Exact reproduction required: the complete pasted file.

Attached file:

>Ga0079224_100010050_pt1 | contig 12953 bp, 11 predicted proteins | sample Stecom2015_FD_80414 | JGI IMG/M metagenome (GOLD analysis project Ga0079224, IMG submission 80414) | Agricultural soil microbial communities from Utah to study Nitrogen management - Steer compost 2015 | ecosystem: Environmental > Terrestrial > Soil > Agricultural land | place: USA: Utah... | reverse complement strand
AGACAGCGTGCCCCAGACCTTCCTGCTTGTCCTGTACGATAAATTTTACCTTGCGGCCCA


>Ga0079224_100010050_pt1 | contig 12953 bp, 11 predicted proteins | sample Stecom2015_FD_80414 | JGI IMG/M metagenome (GOLD analysis project Ga0079224, IMG submission 80414) | Agricultural soil microbial communities from Utah to study Nitrogen management - Steer compost 2015 | ecosystem: Environmental > Terrestrial > Soil > Agricultural land | place: USA: Utah... | reverse complement strand
AGACAGCGTGCCCCAGACCTTCCTGCTTGTCCTGTACGATAAATTTTACCTTGCGGCCCA